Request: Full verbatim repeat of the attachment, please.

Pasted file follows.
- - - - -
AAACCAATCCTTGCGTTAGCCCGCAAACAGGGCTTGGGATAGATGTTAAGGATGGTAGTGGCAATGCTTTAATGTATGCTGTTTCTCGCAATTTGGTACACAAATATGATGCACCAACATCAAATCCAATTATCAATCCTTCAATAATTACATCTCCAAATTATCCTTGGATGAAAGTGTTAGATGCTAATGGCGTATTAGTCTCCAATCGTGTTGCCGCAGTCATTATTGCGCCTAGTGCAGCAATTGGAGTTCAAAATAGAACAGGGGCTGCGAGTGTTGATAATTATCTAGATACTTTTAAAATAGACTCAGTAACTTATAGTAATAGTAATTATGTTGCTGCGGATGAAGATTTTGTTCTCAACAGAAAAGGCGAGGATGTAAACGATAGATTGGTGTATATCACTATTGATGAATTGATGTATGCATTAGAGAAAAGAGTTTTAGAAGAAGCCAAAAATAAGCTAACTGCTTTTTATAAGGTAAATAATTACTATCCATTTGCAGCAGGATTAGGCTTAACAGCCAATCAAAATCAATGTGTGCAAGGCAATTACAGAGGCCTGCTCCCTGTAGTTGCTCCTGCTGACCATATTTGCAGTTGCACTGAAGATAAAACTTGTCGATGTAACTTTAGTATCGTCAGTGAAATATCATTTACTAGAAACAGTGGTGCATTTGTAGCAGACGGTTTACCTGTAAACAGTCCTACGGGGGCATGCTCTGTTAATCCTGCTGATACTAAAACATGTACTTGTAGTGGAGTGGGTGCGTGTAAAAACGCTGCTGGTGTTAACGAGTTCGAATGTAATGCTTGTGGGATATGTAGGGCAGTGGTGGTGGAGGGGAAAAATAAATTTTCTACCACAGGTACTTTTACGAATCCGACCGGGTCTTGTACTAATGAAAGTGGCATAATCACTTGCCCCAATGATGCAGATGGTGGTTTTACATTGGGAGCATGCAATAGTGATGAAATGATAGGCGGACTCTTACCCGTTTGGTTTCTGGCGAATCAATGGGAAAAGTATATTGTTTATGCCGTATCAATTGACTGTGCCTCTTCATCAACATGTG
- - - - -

AAACCAATCCTTGCGTTAGCCCGCAAACAGGGCTTGGGATAGATGTTAAGGATGGTAGTGGCAATGCTTTAATGTATGCTGTTTCTCGCAATTTGGTACACAAATATGATGCACCAACATCAAATCCAATTATCAATCCTTCAATAATTACATCTCCAAATTATCCTTGGATGAAAGTGTTAGATGCTAATGGCGTATTAGTCTCCAATCGTGTTGCCGCAGTCATTATTGCGCCTAGTGCAGCAATTGGAGTTCAAAATAGAACAGGGGCTGCGAGTGTTGATAATTATCTAGATACTTTTAAAATAGACTCAGTAACTTATAGTAATAGTAATTATGTTGCTGCGGATGAAGATTTTGTTCTCAACAGAAAAGGCGAGGATGTAAACGATAGATTGGTGTATATCACTATTGATGAATTGATGTATGCATTAGAGAAAAGAGTTTTAGAAGAAGCCAAAAATAAGCTAACTGCTTTTTATAAGGTAAATAATTACTATCCATTTGCAGCAGGATTAGGCTTAACAGCCAATCAAAATCAATGTGTGCAAGGCAATTACAGAGGCCTGCTCCCTGTAGTTGCTCCTGCTGACCATATTTGCAGTTGCACTGAAGATAAAACTTGTCGATGTAACTTTAGTATCGTCAGTGAAATATCATTTACTAGAAACAGTGGTGCATTTGTAGCAGACGGTTTACCTGTAAACAGTCCTACGGGGGCATGCTCTGTTAATCCTGCTGATACTAAAACATGTACTTGTAGTGGAGTGGGTGCGTGTAAAAACGCTGCTGGTGTTAACGAGTTCGAATGTAATGCTTGTGGGATATGTAGGGCAGTGGTGGTGGAGGGGAAAAATAAATTTTCTACCACAGGTACTTTTACGAATCCGACCGGGTCTTGTACTAATGAAAGTGGCATAATCACTTGCCCCAATGATGCAGATGGTGGTTTTACATTGGGAGCATGCAATAGTGATGAAATGATAGGCGGACTCTTACCCGTTTGGTTTCTGGCGAATCAATGGGAAAAGTATATTGTTTATGCCGTATCAATTGACTGTGCCTCTTCATCAACATGTG